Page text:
Friday 27 May 2011

Epson Stylus Photo R3000 printer

My printer died, long live the printer!  Up until recently I had been using an Epson Stylus Photo R2400 A3 printer for all my printing needs.  It was brilliant.  Unfortunately, printers, like all things on Earth, are not immortal and the inevitable happened.  It gave me an error message to say that 'components in your printer have reached the end of their service life'.  Yes there are fixes for this but all are temporary unless you are willing to fork out £200 to have it serviced by Epson.  I decided I wasn't so bought a replacement; the R3000.  

The blurb was impressive.  Droplet size nearly half the size on the R2400 means finer gradients and less gain when it's not wanted.  New Vibrant magenta inks providing better colour and having both the black inks (matt black and photo black) installed all the time meant no messy change overs.  In practice a lot of this appears to be mostly spin.

Good Points
  • First I have to say that having both inks installed is a good idea and means I am more likely to print on glossy papers occasionally where as I am mainly a matt paper person.  It has it's drawbacks however which I will list below.
  • The LCD display on the printer provides very helpful information with pictorial step by step instructions when needed.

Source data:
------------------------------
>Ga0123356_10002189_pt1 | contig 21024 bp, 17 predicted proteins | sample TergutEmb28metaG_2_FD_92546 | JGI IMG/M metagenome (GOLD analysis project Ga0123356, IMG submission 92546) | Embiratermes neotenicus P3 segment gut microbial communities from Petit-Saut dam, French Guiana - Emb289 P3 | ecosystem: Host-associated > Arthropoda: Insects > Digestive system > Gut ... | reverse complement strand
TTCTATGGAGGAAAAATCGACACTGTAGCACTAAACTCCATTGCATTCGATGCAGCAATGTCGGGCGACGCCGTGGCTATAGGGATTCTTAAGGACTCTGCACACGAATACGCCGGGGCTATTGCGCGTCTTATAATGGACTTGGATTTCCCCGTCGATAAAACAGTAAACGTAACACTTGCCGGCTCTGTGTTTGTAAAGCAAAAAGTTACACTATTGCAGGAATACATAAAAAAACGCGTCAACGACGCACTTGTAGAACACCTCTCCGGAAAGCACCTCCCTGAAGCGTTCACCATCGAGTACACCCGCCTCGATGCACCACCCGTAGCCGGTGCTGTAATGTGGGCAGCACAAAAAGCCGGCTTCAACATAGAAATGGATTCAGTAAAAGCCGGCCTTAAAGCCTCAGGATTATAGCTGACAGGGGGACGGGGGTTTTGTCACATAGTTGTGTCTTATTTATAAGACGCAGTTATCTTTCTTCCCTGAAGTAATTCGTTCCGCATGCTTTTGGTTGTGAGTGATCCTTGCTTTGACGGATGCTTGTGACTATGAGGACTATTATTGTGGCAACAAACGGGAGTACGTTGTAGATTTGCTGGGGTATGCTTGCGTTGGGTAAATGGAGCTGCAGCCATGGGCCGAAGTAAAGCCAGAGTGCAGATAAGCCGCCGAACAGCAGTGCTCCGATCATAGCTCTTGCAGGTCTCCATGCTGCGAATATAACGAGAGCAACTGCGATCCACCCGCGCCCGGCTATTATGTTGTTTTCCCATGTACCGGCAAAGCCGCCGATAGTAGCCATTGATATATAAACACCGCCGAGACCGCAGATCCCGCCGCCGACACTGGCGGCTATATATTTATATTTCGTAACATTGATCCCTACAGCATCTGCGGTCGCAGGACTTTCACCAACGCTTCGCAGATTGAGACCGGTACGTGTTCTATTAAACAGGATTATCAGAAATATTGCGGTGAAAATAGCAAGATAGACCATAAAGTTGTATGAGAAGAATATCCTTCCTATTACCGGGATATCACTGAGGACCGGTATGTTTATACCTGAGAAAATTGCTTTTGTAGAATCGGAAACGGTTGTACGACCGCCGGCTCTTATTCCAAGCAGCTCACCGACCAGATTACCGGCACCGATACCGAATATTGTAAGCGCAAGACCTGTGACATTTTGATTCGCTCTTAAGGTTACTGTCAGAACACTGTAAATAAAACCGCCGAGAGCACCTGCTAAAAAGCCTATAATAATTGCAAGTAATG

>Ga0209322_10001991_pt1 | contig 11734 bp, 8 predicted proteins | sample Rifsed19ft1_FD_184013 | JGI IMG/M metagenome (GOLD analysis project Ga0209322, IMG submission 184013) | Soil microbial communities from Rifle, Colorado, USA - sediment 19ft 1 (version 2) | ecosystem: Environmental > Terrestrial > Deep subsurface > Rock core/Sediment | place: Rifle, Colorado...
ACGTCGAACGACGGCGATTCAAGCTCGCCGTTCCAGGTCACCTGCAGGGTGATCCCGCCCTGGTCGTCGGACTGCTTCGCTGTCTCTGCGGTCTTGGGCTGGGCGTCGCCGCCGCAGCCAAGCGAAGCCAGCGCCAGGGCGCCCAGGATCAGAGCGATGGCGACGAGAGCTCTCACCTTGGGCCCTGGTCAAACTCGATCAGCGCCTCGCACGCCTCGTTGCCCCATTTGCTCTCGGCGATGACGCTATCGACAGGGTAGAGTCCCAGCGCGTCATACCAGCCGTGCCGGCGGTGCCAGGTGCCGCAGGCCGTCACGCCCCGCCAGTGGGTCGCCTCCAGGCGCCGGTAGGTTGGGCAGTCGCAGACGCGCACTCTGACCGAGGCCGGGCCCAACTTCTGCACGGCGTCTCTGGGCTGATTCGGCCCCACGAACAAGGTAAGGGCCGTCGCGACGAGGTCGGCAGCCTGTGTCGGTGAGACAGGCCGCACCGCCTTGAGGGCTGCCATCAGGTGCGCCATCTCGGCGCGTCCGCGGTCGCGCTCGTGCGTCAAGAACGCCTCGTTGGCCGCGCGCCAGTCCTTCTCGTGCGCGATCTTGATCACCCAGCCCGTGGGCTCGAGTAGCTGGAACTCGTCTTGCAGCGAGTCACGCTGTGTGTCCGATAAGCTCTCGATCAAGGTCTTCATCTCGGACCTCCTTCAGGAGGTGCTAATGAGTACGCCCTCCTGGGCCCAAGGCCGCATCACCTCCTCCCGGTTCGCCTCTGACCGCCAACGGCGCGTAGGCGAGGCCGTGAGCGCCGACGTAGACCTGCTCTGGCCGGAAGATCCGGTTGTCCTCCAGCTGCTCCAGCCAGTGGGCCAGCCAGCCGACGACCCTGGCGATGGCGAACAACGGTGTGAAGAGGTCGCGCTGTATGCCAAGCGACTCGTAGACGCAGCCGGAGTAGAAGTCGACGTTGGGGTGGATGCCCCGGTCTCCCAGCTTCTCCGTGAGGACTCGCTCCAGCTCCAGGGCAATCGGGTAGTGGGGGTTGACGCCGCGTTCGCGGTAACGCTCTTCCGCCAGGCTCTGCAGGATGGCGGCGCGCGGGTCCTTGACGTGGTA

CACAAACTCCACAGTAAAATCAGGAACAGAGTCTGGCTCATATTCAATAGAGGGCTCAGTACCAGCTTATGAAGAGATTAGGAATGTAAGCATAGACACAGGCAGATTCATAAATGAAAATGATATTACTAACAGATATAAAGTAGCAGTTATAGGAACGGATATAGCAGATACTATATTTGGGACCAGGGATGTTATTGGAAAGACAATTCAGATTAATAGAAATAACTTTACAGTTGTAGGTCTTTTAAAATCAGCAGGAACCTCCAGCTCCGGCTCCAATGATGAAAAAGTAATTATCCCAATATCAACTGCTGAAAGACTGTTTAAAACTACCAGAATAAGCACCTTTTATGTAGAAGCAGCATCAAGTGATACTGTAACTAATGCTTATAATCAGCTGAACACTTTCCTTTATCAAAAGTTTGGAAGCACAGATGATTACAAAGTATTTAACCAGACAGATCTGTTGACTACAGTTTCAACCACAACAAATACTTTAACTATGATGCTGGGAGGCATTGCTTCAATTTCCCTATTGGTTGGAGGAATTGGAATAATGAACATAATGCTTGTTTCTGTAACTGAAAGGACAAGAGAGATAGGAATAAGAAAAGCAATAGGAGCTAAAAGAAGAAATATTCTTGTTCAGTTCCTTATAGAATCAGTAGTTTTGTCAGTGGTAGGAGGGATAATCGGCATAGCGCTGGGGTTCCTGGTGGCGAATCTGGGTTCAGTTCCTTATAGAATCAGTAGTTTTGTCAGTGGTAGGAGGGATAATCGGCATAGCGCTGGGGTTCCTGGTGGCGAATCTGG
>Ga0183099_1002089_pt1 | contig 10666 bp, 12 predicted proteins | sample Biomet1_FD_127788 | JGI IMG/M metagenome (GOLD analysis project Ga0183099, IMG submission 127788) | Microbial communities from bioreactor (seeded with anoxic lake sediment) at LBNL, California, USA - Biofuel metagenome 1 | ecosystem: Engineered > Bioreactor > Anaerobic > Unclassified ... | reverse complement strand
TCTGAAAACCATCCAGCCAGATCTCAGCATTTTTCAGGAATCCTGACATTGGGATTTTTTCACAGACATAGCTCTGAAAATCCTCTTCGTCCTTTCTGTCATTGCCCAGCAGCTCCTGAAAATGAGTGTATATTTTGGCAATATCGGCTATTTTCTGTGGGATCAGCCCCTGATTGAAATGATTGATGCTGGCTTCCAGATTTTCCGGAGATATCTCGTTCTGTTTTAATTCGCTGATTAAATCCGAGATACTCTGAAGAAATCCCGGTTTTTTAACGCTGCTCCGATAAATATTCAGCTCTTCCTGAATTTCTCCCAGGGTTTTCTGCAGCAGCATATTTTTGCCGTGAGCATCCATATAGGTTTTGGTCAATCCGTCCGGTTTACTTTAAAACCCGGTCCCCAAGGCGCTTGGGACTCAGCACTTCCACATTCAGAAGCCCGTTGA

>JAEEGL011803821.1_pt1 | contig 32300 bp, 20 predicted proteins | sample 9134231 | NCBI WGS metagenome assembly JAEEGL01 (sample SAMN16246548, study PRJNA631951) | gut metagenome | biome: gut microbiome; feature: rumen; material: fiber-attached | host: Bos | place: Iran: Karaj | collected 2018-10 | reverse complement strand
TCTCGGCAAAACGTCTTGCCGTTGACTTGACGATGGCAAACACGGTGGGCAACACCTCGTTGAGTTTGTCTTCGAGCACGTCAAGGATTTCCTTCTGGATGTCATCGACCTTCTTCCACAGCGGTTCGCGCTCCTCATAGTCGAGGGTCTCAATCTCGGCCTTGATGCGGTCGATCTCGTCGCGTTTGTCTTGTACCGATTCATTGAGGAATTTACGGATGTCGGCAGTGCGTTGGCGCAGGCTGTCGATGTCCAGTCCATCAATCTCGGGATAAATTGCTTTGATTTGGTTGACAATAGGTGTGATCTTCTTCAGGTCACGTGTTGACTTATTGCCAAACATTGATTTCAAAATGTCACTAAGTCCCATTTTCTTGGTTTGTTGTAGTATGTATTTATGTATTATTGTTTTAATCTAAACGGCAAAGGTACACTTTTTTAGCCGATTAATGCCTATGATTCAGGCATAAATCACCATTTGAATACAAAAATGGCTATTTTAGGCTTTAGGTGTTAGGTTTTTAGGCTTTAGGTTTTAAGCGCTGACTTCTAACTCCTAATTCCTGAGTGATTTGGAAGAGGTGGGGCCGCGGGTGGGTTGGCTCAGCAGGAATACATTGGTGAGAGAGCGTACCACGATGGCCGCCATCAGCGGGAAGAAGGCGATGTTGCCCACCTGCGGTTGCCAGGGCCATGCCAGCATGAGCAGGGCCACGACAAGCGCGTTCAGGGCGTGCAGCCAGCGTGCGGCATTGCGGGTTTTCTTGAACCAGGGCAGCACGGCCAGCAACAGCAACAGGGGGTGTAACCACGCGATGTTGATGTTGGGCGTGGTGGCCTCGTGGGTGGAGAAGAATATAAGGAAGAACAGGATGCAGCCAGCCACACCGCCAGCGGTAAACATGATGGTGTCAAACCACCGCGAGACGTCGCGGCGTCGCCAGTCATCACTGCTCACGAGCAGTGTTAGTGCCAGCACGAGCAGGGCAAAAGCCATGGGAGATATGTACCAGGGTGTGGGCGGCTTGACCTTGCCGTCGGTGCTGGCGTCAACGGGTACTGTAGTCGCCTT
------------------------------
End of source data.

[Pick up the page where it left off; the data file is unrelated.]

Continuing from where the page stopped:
• It's quiet, very quiet compared to the R2400 probably because the ink compartment does not move with the printer head while printing.
  • It is easier to load think papers in this machine than it was in my R2400.  No more mis-feeds and if it does it tells you exactly why and how to sort it.
  • The ink cartridges are just over twice the size of the R2400's ink cartridges which means less time spent replacing ink cartridges and hopefully less ink wasted in spent cartridges, but they are twice the price. 
  • A real bonus - you can keep printing right up to the point the the ink cartridges run out without fear of ruining a print because the printer will just pause the printing while you change the cartridge and then continue where it left off.  You won't be able to tell where it paused.  This saves a lot of wasted ink and or paper.
Bad Points